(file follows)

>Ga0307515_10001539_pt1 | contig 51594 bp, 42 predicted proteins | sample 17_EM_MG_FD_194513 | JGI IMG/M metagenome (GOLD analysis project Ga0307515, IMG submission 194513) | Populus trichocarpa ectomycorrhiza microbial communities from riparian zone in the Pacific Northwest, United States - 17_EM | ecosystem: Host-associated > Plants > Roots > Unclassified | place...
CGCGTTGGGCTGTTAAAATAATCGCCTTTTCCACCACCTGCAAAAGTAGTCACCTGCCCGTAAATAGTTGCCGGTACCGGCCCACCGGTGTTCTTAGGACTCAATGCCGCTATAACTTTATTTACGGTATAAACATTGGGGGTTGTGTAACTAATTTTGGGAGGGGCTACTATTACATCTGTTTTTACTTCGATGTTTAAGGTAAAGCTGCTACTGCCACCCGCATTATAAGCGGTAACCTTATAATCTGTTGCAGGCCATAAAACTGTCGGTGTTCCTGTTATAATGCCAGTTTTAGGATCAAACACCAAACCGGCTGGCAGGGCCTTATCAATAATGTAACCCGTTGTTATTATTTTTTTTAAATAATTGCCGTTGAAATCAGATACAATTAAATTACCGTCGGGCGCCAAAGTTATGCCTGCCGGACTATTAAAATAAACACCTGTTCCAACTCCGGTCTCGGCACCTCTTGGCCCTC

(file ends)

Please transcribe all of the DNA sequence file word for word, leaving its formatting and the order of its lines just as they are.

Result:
>Ga0307515_10001539_pt1 | contig 51594 bp, 42 predicted proteins | sample 17_EM_MG_FD_194513 | JGI IMG/M metagenome (GOLD analysis project Ga0307515, IMG submission 194513) | Populus trichocarpa ectomycorrhiza microbial communities from riparian zone in the Pacific Northwest, United States - 17_EM | ecosystem: Host-associated > Plants > Roots > Unclassified | place...
CGCGTTGGGCTGTTAAAATAATCGCCTTTTCCACCACCTGCAAAAGTAGTCACCTGCCCGTAAATAGTTGCCGGTACCGGCCCACCGGTGTTCTTAGGACTCAATGCCGCTATAACTTTATTTACGGTATAAACATTGGGGGTTGTGTAACTAATTTTGGGAGGGGCTACTATTACATCTGTTTTTACTTCGATGTTTAAGGTAAAGCTGCTACTGCCACCCGCATTATAAGCGGTAACCTTATAATCTGTTGCAGGCCATAAAACTGTCGGTGTTCCTGTTATAATGCCAGTTTTAGGATCAAACACCAAACCGGCTGGCAGGGCCTTATCAATAATGTAACCCGTTGTTATTATTTTTTTTAAATAATTGCCGTTGAAATCAGATACAATTAAATTACCGTCGGGCGCCAAAGTTATGCCTGCCGGACTATTAAAATAAACACCTGTTCCAACTCCGGTCTCGGCACCTCTTGGCCCTC